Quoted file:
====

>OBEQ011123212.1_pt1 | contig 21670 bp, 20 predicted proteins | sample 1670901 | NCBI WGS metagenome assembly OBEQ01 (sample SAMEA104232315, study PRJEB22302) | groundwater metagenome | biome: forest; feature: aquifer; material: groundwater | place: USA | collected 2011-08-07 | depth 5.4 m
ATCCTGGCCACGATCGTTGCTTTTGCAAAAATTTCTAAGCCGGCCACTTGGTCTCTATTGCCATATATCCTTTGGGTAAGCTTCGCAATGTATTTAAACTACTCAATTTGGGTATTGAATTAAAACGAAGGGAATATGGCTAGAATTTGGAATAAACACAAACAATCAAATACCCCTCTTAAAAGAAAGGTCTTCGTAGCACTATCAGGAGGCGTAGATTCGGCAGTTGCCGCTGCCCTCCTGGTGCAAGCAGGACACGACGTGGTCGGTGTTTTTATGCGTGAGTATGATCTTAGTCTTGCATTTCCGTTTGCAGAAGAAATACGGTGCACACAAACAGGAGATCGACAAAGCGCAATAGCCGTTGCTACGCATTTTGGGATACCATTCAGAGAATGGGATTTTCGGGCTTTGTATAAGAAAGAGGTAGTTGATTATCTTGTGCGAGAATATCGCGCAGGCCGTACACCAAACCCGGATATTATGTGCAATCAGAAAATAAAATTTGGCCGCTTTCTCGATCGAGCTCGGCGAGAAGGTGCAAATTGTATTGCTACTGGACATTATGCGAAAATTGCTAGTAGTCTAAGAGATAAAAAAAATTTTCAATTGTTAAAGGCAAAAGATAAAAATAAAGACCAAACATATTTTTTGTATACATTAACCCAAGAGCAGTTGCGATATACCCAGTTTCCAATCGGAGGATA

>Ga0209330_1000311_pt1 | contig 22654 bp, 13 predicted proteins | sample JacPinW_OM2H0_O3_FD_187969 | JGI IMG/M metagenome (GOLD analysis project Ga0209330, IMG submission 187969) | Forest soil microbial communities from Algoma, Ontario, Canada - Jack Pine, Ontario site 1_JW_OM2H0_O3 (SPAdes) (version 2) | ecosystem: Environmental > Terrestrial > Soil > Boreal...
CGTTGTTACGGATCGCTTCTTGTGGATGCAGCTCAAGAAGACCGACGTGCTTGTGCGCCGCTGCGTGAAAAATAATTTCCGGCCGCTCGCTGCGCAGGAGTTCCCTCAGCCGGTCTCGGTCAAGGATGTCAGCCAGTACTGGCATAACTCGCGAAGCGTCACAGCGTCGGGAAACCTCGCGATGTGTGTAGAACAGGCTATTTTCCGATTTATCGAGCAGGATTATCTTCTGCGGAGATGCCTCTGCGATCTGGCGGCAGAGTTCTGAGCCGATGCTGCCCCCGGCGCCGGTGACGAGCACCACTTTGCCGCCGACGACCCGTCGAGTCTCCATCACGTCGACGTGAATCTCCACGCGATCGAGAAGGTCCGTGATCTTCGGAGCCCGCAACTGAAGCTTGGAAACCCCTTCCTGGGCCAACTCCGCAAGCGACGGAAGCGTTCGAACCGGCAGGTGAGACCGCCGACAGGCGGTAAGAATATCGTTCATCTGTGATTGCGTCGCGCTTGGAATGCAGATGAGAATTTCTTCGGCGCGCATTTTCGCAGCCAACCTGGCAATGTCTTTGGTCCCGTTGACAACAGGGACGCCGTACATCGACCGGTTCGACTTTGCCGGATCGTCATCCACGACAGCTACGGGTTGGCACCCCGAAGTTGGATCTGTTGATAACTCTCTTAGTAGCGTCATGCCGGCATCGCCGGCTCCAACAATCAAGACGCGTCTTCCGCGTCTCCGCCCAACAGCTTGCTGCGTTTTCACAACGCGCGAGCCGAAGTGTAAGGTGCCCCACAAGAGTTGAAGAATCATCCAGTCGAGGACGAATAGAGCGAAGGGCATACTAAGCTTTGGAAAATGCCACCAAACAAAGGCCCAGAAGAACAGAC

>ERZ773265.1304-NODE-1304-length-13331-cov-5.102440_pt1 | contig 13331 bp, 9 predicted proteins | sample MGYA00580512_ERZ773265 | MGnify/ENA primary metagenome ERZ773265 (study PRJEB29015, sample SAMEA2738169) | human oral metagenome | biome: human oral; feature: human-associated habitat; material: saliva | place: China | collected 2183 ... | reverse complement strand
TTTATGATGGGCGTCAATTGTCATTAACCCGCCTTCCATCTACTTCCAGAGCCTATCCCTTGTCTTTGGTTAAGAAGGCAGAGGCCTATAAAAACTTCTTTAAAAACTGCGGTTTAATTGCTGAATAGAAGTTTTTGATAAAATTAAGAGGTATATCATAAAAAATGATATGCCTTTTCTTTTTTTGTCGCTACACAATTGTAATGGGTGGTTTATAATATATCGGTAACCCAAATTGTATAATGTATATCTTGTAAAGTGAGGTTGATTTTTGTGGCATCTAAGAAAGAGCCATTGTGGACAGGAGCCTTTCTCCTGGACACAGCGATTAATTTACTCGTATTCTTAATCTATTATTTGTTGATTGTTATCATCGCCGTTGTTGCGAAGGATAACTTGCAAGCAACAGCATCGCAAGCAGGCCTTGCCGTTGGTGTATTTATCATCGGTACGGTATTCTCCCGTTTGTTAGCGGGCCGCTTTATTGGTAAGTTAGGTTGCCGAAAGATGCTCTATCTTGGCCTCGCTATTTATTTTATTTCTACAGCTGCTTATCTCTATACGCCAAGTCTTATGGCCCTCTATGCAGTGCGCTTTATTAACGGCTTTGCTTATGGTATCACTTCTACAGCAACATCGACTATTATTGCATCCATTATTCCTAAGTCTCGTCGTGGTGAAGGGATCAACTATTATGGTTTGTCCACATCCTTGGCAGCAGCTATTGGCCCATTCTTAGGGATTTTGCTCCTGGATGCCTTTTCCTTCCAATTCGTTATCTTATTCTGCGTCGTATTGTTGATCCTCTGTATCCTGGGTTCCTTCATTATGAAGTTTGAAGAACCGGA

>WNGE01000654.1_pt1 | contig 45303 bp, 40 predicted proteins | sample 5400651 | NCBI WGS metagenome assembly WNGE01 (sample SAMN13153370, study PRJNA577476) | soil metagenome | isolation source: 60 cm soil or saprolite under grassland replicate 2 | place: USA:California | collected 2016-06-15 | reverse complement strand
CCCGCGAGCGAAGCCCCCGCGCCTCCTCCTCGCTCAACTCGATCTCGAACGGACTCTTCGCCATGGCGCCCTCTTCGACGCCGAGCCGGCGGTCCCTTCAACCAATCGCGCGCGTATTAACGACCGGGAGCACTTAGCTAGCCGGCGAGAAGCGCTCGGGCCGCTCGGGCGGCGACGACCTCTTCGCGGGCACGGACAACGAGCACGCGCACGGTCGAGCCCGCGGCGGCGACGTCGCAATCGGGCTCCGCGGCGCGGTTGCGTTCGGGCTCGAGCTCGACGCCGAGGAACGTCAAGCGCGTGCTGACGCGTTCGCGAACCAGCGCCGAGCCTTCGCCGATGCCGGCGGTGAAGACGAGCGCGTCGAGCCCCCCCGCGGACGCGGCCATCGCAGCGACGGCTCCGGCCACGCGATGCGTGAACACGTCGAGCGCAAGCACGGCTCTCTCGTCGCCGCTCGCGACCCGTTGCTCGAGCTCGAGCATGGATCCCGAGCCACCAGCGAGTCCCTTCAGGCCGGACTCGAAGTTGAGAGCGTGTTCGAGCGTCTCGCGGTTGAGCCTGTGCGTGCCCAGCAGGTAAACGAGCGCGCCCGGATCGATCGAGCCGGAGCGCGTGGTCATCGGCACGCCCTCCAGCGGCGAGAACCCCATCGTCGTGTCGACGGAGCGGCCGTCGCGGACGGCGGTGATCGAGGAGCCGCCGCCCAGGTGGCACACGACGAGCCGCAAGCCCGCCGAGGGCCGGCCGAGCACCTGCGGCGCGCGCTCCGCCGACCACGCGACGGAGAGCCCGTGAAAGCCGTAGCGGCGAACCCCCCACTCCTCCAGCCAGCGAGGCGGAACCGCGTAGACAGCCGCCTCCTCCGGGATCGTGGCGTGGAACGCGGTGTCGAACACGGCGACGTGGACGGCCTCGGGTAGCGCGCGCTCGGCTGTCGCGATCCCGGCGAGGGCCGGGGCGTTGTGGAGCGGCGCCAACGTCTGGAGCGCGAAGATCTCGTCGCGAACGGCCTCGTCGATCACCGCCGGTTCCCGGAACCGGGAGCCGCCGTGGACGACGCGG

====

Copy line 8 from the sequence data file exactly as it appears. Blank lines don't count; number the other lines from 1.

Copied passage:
CCCGCGAGCGAAGCCCCCGCGCCTCCTCCTCGCTCAACTCGATCTCGAACGGACTCTTCGCCATGGCGCCCTCTTCGACGCCGAGCCGGCGGTCCCTTCAACCAATCGCGCGCGTATTAACGACCGGGAGCACTTAGCTAGCCGGCGAGAAGCGCTCGGGCCGCTCGGGCGGCGACGACCTCTTCGCGGGCACGGACAACGAGCACGCGCACGGTCGAGCCCGCGGCGGCGACGTCGCAATCGGGCTCCGCGGCGCGGTTGCGTTCGGGCTCGAGCTCGACGCCGAGGAACGTCAAGCGCGTGCTGACGCGTTCGCGAACCAGCGCCGAGCCTTCGCCGATGCCGGCGGTGAAGACGAGCGCGTCGAGCCCCCCCGCGGACGCGGCCATCGCAGCGACGGCTCCGGCCACGCGATGCGTGAACACGTCGAGCGCAAGCACGGCTCTCTCGTCGCCGCTCGCGACCCGTTGCTCGAGCTCGAGCATGGATCCCGAGCCACCAGCGAGTCCCTTCAGGCCGGACTCGAAGTTGAGAGCGTGTTCGAGCGTCTCGCGGTTGAGCCTGTGCGTGCCCAGCAGGTAAACGAGCGCGCCCGGATCGATCGAGCCGGAGCGCGTGGTCATCGGCACGCCCTCCAGCGGCGAGAACCCCATCGTCGTGTCGACGGAGCGGCCGTCGCGGACGGCGGTGATCGAGGAGCCGCCGCCCAGGTGGCACACGACGAGCCGCAAGCCCGCCGAGGGCCGGCCGAGCACCTGCGGCGCGCGCTCCGCCGACCACGCGACGGAGAGCCCGTGAAAGCCGTAGCGGCGAACCCCCCACTCCTCCAGCCAGCGAGGCGGAACCGCGTAGACAGCCGCCTCCTCCGGGATCGTGGCGTGGAACGCGGTGTCGAACACGGCGACGTGGACGGCCTCGGGTAGCGCGCGCTCGGCTGTCGCGATCCCGGCGAGGGCCGGGGCGTTGTGGAGCGGCGCCAACGTCTGGAGCGCGAAGATCTCGTCGCGAACGGCCTCGTCGATCACCGCCGGTTCCCGGAACCGGGAGCCGCCGTGGACGACGCGG